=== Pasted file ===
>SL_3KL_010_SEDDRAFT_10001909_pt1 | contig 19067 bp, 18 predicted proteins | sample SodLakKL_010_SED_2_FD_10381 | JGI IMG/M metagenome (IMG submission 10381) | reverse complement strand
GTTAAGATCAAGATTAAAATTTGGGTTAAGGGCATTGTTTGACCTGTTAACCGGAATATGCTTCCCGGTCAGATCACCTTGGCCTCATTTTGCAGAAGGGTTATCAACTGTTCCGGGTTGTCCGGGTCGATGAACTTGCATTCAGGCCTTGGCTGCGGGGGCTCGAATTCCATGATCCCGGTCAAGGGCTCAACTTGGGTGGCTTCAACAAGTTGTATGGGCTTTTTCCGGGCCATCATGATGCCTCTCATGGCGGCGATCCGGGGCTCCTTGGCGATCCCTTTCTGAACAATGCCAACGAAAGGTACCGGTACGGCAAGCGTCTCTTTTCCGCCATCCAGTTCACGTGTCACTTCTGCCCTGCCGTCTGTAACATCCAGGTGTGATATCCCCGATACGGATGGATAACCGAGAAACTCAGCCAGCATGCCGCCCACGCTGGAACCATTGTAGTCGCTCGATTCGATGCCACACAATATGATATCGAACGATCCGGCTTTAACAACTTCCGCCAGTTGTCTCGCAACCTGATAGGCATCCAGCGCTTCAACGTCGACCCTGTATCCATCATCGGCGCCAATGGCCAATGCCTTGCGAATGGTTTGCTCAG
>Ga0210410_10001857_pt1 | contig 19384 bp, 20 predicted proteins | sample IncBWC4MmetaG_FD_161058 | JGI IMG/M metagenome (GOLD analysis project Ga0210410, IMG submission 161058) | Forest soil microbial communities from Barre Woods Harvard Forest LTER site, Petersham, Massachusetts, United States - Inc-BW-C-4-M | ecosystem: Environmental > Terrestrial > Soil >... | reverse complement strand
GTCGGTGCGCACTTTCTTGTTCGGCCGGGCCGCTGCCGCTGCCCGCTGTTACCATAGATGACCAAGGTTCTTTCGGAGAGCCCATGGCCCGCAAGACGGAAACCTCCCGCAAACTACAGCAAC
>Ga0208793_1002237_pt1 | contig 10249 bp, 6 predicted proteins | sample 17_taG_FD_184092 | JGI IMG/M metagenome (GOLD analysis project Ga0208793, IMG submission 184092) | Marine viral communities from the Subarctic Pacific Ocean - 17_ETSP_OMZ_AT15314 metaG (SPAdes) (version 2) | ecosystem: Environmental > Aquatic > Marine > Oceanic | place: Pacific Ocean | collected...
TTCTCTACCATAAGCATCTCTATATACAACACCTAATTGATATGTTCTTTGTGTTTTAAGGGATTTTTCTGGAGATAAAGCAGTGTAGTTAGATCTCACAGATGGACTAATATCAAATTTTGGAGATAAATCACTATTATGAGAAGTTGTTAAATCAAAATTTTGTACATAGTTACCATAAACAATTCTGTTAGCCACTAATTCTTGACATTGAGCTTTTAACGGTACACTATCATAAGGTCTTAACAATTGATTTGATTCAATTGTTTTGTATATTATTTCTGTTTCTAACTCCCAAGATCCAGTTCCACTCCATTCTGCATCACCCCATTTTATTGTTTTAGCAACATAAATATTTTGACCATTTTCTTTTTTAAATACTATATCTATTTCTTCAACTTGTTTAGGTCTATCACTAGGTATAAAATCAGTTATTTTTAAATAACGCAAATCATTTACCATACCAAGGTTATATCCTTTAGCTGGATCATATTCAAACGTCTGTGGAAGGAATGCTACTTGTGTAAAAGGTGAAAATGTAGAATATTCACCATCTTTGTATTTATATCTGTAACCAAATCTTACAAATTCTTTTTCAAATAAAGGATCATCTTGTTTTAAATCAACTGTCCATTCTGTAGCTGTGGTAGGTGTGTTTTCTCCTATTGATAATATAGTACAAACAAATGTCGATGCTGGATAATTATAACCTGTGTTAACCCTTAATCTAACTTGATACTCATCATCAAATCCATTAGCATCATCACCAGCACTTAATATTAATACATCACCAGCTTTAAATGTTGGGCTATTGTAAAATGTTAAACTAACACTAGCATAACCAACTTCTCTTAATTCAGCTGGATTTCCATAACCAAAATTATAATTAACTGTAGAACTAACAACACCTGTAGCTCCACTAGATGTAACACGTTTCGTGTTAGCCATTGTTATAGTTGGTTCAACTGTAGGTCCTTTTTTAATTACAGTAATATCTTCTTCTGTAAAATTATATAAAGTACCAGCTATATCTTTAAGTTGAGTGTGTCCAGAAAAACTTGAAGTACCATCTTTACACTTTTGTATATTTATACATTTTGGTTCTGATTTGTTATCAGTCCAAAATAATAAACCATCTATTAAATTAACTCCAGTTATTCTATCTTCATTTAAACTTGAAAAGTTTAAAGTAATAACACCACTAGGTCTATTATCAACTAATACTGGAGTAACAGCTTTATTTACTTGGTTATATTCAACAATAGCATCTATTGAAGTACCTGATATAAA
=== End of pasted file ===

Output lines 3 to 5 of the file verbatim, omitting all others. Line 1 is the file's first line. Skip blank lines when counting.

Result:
>Ga0210410_10001857_pt1 | contig 19384 bp, 20 predicted proteins | sample IncBWC4MmetaG_FD_161058 | JGI IMG/M metagenome (GOLD analysis project Ga0210410, IMG submission 161058) | Forest soil microbial communities from Barre Woods Harvard Forest LTER site, Petersham, Massachusetts, United States - Inc-BW-C-4-M | ecosystem: Environmental > Terrestrial > Soil >... | reverse complement strand
GTCGGTGCGCACTTTCTTGTTCGGCCGGGCCGCTGCCGCTGCCCGCTGTTACCATAGATGACCAAGGTTCTTTCGGAGAGCCCATGGCCCGCAAGACGGAAACCTCCCGCAAACTACAGCAAC
>Ga0208793_1002237_pt1 | contig 10249 bp, 6 predicted proteins | sample 17_taG_FD_184092 | JGI IMG/M metagenome (GOLD analysis project Ga0208793, IMG submission 184092) | Marine viral communities from the Subarctic Pacific Ocean - 17_ETSP_OMZ_AT15314 metaG (SPAdes) (version 2) | ecosystem: Environmental > Aquatic > Marine > Oceanic | place: Pacific Ocean | collected...